Parham said it's hard to get a real idea of how many students have used molly. Officers can catch users of marijuana -- the most common drug on Penn State's campus, according to Parham -- in the act because of the drug's conspicuous odor. But it's difficult to know if a student has misused molly because officers are often called after the drug has already been ingested -- if they are even called at all.
"I think it's one of those things, not just here but across the country, (that's hard) to get an understanding of how prevalent it is," he said.
A name with innocent appeal
Some consider the name picked for this white powder a clever marketing strategy: "Molly" carries both the innocent appeal of the girl next door and the implication that the drug is always pure MDMA. But because the chemical makeup of molly is often altered, taking the drug is dangerous, DEA spokesman Rusty Payne said.
"(Suppliers) are making it look like something that is safe and easy to take, but in many cases, you're playing Russian roulette.
DEA spokesman Rusty Payne
And although MDMA tastes, smells and affects you differently than other drugs would, without having experience with each molly variation, there's no easy way to tell if the substance you take is pure, Messer said. But even as its pure form molly, MDMA can be dangerous.
The DEA sees MDMA supplied from Asia, Canada, even the Netherlands.
"You have no idea the lab environment these chemicals or substances were produced in," Payne said. "If they knew where things were produced, they might think twice."
Risky business
Some drug users have said they prefer molly over other illicit drugs because of the limited negative side effects they've experienced.
"Honestly, if I were to pick a drug out of anything else to do, I would pick molly," Evan said. "Molly has a lot to do with loud music and seeing lights -- getting excited about seeing something that's already cool and making it cooler."
There are no withdrawal symptoms associated with MDMA, and because prolonged use eventually begins to diminish users' highs, the risk of physical addiction is low, said Prentiss, the Passages rehab CEO. MDMA addictions make up less than 5% of the company's clientele, he said.
And hospital visits spurred by MDMA use appear to be few and far between. Less than 4% of emergency room visits in 2009 were because of MDMA, according to the Drug Abuse Warning Network, which is part of the Substance Abuse and Mental Health Services Administration.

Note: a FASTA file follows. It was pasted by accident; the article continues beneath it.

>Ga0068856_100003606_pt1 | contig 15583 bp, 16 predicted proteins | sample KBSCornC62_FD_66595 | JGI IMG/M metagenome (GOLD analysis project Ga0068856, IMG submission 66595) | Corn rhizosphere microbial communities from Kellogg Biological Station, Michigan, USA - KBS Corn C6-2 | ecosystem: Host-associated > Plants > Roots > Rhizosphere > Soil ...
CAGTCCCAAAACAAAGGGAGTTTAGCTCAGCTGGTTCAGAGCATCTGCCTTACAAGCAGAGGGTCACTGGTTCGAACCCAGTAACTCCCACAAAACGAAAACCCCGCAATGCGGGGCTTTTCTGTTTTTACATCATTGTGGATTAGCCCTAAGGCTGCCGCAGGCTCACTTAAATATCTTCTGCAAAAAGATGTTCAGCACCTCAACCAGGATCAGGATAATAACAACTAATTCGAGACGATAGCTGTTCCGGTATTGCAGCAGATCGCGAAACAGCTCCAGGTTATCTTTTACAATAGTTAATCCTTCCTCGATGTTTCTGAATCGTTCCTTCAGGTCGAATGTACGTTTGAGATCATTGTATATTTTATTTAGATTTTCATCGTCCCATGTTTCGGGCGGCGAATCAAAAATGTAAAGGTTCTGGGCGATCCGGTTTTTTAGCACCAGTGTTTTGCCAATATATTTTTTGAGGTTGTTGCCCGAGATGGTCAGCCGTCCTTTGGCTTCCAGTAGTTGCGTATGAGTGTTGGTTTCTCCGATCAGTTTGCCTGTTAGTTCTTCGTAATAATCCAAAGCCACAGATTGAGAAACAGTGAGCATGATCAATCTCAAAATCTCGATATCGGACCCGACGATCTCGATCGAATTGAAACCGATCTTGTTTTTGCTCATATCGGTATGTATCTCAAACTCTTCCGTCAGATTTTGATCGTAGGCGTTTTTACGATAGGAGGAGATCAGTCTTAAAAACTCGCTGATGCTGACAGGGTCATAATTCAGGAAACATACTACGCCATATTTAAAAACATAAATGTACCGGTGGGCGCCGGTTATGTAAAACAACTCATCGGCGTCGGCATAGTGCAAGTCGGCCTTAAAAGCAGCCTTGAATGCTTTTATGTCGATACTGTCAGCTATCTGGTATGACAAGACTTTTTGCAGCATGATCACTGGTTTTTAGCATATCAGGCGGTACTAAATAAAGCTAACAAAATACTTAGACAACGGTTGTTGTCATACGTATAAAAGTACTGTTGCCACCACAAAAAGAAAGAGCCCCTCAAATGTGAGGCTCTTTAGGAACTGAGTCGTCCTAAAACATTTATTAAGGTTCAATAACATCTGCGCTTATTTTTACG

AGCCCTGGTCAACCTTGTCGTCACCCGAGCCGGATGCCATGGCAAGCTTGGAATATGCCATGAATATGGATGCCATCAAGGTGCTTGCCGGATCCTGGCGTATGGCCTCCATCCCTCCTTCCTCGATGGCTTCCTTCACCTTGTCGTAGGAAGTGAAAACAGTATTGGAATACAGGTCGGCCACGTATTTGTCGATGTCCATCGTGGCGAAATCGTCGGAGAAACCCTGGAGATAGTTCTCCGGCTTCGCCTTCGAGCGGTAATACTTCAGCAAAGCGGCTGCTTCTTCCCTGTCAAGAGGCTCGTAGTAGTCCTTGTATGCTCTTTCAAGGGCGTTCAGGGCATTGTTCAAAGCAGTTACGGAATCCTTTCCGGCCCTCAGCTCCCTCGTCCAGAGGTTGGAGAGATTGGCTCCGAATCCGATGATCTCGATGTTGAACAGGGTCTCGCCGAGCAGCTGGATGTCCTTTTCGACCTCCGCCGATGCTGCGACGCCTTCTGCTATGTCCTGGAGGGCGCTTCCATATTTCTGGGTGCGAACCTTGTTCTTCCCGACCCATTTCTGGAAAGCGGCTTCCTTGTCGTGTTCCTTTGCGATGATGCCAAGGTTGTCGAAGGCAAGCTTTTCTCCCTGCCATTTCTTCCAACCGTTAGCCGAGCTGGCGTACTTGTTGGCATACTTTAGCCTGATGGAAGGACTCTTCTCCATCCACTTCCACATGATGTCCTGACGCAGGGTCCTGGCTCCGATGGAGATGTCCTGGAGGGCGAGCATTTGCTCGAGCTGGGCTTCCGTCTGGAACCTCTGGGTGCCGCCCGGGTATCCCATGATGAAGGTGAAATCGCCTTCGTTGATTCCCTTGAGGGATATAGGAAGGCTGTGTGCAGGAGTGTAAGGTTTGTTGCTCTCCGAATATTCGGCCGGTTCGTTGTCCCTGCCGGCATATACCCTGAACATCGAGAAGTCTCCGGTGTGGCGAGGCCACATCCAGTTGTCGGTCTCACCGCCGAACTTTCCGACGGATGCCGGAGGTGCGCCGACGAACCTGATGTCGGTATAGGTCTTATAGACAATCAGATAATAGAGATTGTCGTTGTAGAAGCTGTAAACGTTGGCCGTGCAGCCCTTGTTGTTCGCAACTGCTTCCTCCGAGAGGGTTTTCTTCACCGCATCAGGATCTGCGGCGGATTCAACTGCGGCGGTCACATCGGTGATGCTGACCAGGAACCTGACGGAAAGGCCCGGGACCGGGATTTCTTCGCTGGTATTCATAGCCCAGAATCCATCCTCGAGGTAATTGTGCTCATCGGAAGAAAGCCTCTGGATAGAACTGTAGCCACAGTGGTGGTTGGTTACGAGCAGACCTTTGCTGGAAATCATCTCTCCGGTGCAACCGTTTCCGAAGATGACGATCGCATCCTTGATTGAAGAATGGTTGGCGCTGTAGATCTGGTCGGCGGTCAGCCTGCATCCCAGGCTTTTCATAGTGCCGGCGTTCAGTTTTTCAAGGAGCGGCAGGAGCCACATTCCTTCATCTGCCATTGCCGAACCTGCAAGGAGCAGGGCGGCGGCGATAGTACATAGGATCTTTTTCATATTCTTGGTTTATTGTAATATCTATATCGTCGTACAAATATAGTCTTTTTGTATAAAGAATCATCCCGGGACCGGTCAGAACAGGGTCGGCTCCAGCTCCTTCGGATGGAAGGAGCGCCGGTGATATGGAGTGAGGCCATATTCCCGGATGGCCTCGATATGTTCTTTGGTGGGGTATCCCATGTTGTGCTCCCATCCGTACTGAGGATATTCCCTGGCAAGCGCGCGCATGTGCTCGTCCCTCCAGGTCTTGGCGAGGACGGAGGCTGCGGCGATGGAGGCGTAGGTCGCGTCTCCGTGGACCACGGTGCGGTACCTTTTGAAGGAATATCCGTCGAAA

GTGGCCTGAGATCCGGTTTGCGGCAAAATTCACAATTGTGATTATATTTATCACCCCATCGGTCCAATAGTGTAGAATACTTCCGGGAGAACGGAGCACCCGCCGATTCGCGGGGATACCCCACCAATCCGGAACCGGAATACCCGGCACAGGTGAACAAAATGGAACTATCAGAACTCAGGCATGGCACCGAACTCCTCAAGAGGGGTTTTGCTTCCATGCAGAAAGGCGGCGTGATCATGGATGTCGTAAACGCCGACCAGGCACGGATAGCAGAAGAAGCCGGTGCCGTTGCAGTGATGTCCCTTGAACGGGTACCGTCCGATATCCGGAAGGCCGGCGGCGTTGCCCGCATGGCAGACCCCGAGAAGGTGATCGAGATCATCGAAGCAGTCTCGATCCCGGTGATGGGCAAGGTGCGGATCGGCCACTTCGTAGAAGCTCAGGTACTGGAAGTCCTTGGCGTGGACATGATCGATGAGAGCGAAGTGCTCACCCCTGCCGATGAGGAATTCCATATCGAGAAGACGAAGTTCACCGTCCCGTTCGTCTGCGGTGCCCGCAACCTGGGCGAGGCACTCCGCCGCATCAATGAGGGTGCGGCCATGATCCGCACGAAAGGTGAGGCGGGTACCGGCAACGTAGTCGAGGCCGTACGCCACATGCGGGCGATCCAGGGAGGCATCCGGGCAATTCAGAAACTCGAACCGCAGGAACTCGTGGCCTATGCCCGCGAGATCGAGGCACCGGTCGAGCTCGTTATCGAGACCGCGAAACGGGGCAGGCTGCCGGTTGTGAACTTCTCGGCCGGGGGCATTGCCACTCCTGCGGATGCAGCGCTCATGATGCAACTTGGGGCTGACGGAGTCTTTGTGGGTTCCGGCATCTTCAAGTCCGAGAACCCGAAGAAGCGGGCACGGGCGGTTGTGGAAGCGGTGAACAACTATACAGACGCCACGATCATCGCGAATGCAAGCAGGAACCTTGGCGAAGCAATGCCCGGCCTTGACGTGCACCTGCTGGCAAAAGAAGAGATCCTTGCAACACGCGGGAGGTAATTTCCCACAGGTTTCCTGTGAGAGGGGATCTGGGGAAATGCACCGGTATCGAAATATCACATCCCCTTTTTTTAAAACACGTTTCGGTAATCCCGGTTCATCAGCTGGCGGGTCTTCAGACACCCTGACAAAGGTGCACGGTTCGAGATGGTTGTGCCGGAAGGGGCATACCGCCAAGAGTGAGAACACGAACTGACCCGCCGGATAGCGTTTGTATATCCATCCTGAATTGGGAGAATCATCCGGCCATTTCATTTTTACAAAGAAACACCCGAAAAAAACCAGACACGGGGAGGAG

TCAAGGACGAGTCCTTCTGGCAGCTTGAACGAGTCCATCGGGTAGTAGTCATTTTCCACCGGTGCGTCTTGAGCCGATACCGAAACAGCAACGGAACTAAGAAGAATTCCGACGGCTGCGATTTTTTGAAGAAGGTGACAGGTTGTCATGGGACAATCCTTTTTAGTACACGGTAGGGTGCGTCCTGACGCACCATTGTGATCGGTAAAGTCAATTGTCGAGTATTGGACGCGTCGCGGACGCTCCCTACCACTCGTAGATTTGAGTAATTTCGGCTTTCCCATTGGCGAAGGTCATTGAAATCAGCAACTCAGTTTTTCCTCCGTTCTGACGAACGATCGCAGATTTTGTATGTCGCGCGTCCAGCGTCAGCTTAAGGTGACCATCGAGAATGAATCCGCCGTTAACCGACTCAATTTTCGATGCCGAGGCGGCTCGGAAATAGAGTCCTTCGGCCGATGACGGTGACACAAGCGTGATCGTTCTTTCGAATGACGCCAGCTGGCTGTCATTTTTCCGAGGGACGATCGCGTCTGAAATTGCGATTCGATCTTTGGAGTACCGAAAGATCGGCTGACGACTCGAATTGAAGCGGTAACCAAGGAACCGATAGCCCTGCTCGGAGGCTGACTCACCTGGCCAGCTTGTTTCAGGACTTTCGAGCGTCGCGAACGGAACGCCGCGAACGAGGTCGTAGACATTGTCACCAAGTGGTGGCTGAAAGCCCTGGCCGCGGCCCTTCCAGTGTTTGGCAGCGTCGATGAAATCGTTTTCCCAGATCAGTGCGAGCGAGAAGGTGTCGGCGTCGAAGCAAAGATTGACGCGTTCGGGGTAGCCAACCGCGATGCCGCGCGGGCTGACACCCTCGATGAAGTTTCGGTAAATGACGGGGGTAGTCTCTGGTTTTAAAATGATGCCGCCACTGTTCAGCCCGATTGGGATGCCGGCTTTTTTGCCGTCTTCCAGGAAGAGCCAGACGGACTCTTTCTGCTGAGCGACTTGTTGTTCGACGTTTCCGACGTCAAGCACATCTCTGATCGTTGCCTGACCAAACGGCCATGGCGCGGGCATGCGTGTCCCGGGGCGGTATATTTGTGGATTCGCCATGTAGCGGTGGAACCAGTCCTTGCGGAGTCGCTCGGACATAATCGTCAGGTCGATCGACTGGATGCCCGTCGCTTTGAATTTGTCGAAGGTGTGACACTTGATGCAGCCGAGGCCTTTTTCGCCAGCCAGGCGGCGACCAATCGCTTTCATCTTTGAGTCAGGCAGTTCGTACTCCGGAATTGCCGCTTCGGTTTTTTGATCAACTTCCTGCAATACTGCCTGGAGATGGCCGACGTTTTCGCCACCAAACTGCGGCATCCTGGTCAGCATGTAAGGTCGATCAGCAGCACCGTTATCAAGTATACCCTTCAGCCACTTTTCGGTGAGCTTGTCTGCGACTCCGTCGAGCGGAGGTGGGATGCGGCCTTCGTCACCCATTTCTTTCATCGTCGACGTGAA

In fact, with its mood-enhancing properties, MDMA is even being studied as a possible treatment for post-traumatic stress disorder.
But the Drug Abuse Warning Network's study also found that from 2004 to 2009, there was a 123% increase in the number of emergency room visits involving MDMA taken alone or in combination with pharmaceuticals, alcohol or both.
Theodore Bania, a medical toxicologist and emergency medicine physician at St. Luke's-Roosevelt Hospital in New York, said although many of the people who take molly don't end up in the emergency room, some users experience side effects that land them in the hospital.
MDMA, even in its pure form, can produce elevated heart rates and distortion of thought processes, causing users not to realize their rising body temperature or fading stamina as they continue to party. Combining MDMA with alcohol or other drugs can also be the cause of its more serious side effects.
Bania frequently sees patients who have complications from MDMA, ranging from dehydration and exhaustion to more severe side effects such as hyperthermia, seizures, electrolyte abnormalities, cardiac episodes and comas.
MDMA also depletes the body of some of its neurotransmitters, which can lead to a decreased mood about a day or two after using the drug. Prentiss said he has even seen the drug lead to long-term depression.
Users who haven't had exposure to molly's serious negative side effects sometimes think of it as a "safer" drug. But Hart, the Columbia associate professor, said claims that any drug is safe are ridiculous.
"A lot has to do with the doses people take," Hart said. "As you increase the dose over an extended period of time, you can expect to see some negative effects. That's a general rule the public really needs to understand."
Hart said he believes accurate education, not law enforcement, is key to minimizing the risks of illicit drugs such as molly. Because so many young people have already tried molly, he said experts need to make sure they are being realistic about the dangers of its use.
"What we've done and what we consistently do is we include people that exaggerate the harms," Hart said. "Kids are not listening because they've already had the experience. ... They (think they) should reject everything we're saying because we're not being accurate, and they know it."
'A softening against drugs'
Molly's rise in popularity can, in part, be attributed to the current culture, said Tammy Anderson, a professor of sociology at the University of Delaware who has studied the use of drugs, including MDMA, in nightclubs. "We're at a place here historically that people don't think marijuana is a drug anymore."
Although marijuana, like molly, remains on the DEA's list of Schedule 1 controlled substances, it's a drug that many citizens think of not only as minor but as one that should be legal. And 17 states have legalized it for medical use.
There is now greater permissiveness and lax attitudes toward drugs such as marijuana, so people move on to other substances, such as molly, and give themselves permission to use them, Anderson said.
"We are moving into a post-war on drugs era. We're seeing a softening of drug laws and a softening against drugs, especially among young people."
For now, the DEA is more focused on fighting the abuse of prescription medications such as Oxycontin and Valium. But as admirers plaster posters at concerts asking, "Have you seen molly?" officials can only hope she stays missing.